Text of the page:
Tag Archives: Pets

Bath Math, Shower Power

Hey there all you tenants, landlords and ladies, property managers and owners. We’ve tackled bathrooms once before, but this week we’re taking it specific, getting down and, uh, clean in the showers and baths of all the homes, apartments, condos, duplexes and townhouses out there. Do you want to be cleansed? Hometown Rant has the guide for you.

Everybody knows that there are two types of people in this world–the bathers and the shower-ers, and though it’s really more of a gradient scale than a binary one, everybody has their type. Each has its benefits–the shower is quick, efficient and steamy whereas the bath is long, luxurious and bubbly. As you’re reading this, you’ll probably know which one you are. If you don’t, think about it for a minute. It’ll probably answer a lot of questions for you.

Landlords and property owners should already know this, but both the number and the quality of bathtubs and showers will be a big selling point on any rental property, which if made or maintained improperly can cause major damage. Tenants will appreciate and even pay extra for a good shower or bath that doesn’t leak when they use it.  Water pressure is also important, and a lack of it could be cause by a variety of things. Here’s a good wikihow for tenants or owners on troubleshooting water pressure issues.

For all the tenants reading, you’re the ones who really need to look inside yourself and figure out if you’re a bath or a shower person, since you’re the ones who’ll need to make the decision about where you want to eat, sleep and perhaps most importantly, bathe. It’s what separates us from the animals, people.

Besides your personal preferences, you’ll also have to take into account the number of people you’ll be sharing the space with, and what their likes and habits are. If you all work early and like to take long morning showers, you might want to be looking for a place with a couple bathrooms and a big enough hot water heater to accommodate you all. If you have a dog, particularly a larger one, you want to make sure that you could see yourself washing him or her in the tub or shower, and if you’ve never washed your dog, you probably should get on that.

After you get the practical details hashed out, it pretty much comes down to aesthetic preference. Do you like a tub with lots of room and some natural window light for afternoon baths, or do you like a little sauna-box of a shower with a nice wide showerhead. Head over to our listings and start finding the baths and showers you deserve! Afterwards, you’ll feel like Outkast, we promise.

Do you have rental questions of your own? Comments? Concerns? Love letters? Hate mail? We’ll be in the shower:  Hometownrant@hometownrent.com



Meet Thy Neighbors

It’s the first commandment of owning or renting a house or apartment, and not abiding by it can be disastrous for both renters and landlords alike. Luckily for all you awkward internetroverts out there, the Hometown Rant has you covered. It will involve leaving the safety of your computer chair, but you could probably use the Vitamin D anyways.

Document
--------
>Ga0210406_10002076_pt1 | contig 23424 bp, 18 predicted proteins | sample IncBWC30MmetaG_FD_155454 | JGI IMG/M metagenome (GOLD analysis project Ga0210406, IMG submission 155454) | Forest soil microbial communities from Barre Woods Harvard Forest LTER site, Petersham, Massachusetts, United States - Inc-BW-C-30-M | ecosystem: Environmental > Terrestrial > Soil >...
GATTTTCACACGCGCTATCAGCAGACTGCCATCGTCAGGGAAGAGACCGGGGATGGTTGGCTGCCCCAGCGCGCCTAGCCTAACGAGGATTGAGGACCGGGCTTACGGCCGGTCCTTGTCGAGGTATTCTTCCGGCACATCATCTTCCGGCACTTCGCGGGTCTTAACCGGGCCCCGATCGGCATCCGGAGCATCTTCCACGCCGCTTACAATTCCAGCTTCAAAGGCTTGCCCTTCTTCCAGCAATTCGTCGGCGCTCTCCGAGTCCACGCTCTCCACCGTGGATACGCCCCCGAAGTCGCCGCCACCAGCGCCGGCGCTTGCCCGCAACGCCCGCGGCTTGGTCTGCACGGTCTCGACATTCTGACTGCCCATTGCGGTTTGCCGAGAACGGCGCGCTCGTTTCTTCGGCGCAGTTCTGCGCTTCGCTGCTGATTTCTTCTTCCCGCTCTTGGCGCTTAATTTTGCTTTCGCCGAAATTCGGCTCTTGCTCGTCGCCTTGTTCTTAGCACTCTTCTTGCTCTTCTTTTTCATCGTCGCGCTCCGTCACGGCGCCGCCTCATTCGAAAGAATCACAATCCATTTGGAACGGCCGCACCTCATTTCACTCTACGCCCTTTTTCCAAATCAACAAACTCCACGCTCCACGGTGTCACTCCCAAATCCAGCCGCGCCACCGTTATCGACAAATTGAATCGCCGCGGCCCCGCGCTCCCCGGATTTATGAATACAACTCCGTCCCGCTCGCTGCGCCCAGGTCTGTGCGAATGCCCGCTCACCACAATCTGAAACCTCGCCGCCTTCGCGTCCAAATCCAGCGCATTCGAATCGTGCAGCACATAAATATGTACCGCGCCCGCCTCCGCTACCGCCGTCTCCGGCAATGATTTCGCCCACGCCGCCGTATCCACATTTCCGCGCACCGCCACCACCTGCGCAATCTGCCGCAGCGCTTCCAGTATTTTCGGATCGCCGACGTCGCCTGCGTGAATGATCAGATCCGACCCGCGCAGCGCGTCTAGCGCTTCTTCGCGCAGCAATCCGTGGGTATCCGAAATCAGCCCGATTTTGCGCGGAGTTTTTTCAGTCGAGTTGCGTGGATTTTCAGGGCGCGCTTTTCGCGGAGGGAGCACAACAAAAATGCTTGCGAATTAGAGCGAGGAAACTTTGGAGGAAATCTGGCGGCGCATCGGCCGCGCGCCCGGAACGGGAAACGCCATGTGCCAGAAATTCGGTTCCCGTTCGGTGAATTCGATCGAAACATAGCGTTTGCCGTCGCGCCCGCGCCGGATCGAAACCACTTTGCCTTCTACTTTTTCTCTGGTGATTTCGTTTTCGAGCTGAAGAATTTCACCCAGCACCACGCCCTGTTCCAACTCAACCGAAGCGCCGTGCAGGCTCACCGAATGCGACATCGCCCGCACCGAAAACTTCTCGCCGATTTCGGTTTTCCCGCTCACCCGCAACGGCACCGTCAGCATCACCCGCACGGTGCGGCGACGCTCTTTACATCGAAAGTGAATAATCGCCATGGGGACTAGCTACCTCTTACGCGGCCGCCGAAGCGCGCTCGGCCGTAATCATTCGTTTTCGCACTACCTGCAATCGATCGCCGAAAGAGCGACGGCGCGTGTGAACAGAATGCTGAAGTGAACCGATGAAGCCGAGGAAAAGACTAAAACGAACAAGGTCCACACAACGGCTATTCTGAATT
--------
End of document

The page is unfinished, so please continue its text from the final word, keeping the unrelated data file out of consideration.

As a landlord, you should know who lives around the house or apartment, since it’ll affect who you rent the place to. If you know your rental property is next to a family with young kids, you probably don’t want to rent that property to the college-age party bros or the nudist art collective. If you know that the primary demographic of your apartment complex is up and coming twentysomethings, you’ll be able to filter your applicants to find a renter who’ll fit into the community

As a renter, you should be concerned with who your neighbors are because like it or not you’re going to have to interact with one another. This goes double for renters of duplexes, apartments or condos who literally share walls with other people. The only way to facilitate a healthy and enjoyable living situation is to be able to trust the people around you, and to be able to talk to them if you have an issue. If you wait until you have a problem to bring it up, you might find that they react like this.

But how do you go about meeting these strangers living all around you? The easiest way is to walk up to their door, knock on it, and introduce yourself. Maybe bring them some sort of baked good or alcoholic beverage, depending on how old they are. If that seems too awkward to you, you could try a different approach. Spend time in that yard you’ve been meaning to do some work in, and wave in a friendly manner at people walking by. Then you’ll at least be the guy or gal who waves all the time instead of the weird Boo Radley impersonator that the neighborhood kids make up stories about.

Another good way to meet people is with a dog. It’s probably not advisable to go out and get a dog simply for that purpose, but if you already have one lying around, it’s a great way to put that lazy freeloader to work. Take your dog for a walk around the neighborhood or at the local park and let the pooch make the introductions. Dress him up. Let people pet him or rub her belly, and introduce the dog before yourself. Boom. Instant conversation starter and focal point of ensuing discussion (oh you have a dog too? What a coincidence! etc…) This will work for meeting all types of people, but it’s especially good for introducing yourself to that hot guy or cute gal who lives down the street.

You don’t have to be best friends with everyone on your block, but you do want to be known in the neighborhood as an all round good dude/dudette, or at least a reasonable individual who isn’t a shut-in freak-show, which is what people will probably assume if you don’t get out there and say hello. What are you waiting for? Get out there!

Do you have rental questions of your own? Comments? Concerns? Love letters? Hate mail? Don’t be a stranger:  Hometownrant@hometownrent.com